The decision was taken to procure a Preactor APS P400 (Ultimate) license in order to allow raw material constraints check and the usage of advanced scheduling heuristics to solve the scheduling puzzle Sivaco was facing.
By installing Preactor, the primary goals were:

  • Eliminate non-value-added tasks and streamline the scheduling process
  • Provide a central repository of knowledge and rules for scheduling
  • Improve inventory visibility and enable material constraints to start a job
  • Create a realistic production schedule that considers all major constraints in the production process
  • Reduce setup-up time while maintaining high due date compliance
  • Have the ability to simulate impact on order insertions and due date changes

Sivaco decided to pursue configuration and implementation on its own with initial training and ad-hoc guidance provided by Preactor partner West Monroe Partners (WMP).
Sivaco had programmed the scheduling logic for its ERP, so was familiar with the concept of detailed scheduling. As a result they chose to undertake the configuration and implementation of Preactor themselves.
In general, it worked fine, but Sivaco faced two major obstacles:

  • The original scheduling rule was taking too long to run so Sivaco requested that West Monroe rewrite the rules in a more efficient way using their experience and best practices.
  • Secondly, Sivaco underestimated the complexity of the rules, the focus being too much on high level expertise and less on groundwork. They changed their approach and in the redesign relied more on the master scheduler’s day-to-day work, translating experience and exceptions encountered into scheduling rules.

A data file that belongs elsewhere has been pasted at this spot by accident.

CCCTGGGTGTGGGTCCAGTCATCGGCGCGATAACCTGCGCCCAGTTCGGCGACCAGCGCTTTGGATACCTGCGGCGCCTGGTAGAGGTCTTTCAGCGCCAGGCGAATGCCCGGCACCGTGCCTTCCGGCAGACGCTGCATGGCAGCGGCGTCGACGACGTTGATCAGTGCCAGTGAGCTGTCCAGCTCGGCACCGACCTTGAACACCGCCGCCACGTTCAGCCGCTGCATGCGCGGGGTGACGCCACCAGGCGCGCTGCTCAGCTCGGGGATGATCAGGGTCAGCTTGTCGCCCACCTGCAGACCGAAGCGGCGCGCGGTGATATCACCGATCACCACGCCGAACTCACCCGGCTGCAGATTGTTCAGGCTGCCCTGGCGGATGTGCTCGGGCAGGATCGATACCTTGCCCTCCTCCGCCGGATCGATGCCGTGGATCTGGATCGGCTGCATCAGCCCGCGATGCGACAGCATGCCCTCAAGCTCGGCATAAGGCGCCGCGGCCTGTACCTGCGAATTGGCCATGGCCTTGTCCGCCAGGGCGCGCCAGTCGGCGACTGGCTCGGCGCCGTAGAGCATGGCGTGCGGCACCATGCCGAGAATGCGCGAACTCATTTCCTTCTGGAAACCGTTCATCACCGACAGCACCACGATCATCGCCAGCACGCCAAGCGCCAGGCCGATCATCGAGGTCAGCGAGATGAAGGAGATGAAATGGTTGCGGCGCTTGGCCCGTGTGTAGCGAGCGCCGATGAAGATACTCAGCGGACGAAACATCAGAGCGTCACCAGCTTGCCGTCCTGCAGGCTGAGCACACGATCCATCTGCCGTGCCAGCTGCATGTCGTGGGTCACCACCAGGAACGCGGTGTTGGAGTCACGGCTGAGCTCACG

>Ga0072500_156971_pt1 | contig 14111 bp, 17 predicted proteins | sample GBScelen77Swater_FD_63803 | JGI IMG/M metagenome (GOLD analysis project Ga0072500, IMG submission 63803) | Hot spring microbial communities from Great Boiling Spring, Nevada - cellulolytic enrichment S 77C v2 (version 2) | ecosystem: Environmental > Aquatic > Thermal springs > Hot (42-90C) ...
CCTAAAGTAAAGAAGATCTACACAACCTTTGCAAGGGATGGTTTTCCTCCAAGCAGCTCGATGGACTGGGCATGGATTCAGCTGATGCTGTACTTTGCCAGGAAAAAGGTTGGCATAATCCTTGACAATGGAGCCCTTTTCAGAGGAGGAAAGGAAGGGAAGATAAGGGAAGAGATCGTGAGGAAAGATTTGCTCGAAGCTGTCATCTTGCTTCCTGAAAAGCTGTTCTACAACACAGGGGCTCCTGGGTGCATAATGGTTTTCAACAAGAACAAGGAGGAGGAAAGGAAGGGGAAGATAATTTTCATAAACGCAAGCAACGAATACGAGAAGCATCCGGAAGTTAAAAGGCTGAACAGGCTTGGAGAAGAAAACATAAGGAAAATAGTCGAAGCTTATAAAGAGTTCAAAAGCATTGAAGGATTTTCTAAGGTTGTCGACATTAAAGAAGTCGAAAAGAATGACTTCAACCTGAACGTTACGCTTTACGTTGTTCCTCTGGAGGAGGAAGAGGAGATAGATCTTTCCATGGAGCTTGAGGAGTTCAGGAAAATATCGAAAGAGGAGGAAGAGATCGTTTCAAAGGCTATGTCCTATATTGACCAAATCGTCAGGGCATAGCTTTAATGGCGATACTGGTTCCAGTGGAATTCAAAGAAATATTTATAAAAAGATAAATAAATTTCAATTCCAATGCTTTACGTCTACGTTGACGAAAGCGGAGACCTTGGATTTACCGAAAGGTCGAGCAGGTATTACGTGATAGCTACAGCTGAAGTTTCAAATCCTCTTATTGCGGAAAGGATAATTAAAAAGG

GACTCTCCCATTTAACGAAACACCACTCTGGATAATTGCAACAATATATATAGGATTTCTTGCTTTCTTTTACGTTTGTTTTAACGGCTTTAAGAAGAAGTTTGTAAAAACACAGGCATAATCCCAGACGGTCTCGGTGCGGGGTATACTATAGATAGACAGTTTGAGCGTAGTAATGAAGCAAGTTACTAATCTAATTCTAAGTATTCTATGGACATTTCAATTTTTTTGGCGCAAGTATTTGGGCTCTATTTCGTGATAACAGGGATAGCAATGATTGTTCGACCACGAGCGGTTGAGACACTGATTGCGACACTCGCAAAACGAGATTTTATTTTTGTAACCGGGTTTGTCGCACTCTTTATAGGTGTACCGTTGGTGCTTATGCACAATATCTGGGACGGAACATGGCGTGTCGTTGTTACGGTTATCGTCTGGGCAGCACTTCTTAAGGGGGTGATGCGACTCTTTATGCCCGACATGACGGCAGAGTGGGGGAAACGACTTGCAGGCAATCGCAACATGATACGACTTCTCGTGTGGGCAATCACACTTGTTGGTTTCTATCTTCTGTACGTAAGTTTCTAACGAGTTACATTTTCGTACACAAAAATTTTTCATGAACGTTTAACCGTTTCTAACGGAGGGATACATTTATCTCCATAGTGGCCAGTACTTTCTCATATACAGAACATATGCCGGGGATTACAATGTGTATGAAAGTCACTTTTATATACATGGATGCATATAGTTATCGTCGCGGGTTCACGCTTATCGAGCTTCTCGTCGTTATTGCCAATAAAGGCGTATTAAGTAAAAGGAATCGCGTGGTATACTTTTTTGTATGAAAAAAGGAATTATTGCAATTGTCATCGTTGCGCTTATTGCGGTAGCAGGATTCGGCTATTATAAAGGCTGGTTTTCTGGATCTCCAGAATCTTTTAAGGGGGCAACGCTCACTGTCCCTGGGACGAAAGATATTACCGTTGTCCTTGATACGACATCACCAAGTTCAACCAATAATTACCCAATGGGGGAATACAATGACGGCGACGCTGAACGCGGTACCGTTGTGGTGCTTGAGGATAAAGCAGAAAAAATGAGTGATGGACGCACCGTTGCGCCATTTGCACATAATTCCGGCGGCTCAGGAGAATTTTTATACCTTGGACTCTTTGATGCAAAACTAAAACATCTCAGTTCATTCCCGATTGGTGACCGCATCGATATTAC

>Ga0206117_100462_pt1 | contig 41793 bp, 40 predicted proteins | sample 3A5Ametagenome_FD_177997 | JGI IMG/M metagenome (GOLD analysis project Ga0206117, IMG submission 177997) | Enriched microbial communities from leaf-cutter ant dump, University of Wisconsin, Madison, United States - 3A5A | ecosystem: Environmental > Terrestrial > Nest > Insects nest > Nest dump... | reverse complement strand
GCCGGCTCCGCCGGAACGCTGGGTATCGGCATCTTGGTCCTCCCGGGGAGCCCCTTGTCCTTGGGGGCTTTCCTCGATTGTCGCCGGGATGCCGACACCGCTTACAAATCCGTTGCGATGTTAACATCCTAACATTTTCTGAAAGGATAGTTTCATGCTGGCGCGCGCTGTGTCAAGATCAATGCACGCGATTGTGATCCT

In the redesign process, the WMP consultant used a 4-step approach to solve the issues and the complexities identified along with the client. During the first step, they identified the root causes of the poor performance of the scheduling engine. After an investigation, it was discovered that the bad performance was due to a poor memory allocation associated with the setup matrix of the wire drawing process where the number of permutations were very high. The implemented solution involved developing custom setup calculation logic that allowed a reduction of the required amount of ram by 75%.
During the second phase of the project, WMP designed a rule-based engine to minimize the setups at the drawing machine department. The role of the engine was to create dynamic clusters of operations based on hierarchical product similarities, current load of the drawing machines, costs of setup and machine preferences.  During the scheduling process, the agent dynamically identifies the best candidates to schedule. This heuristic method allows minimization of the number of setups and maximizes the due date compliance at the same time.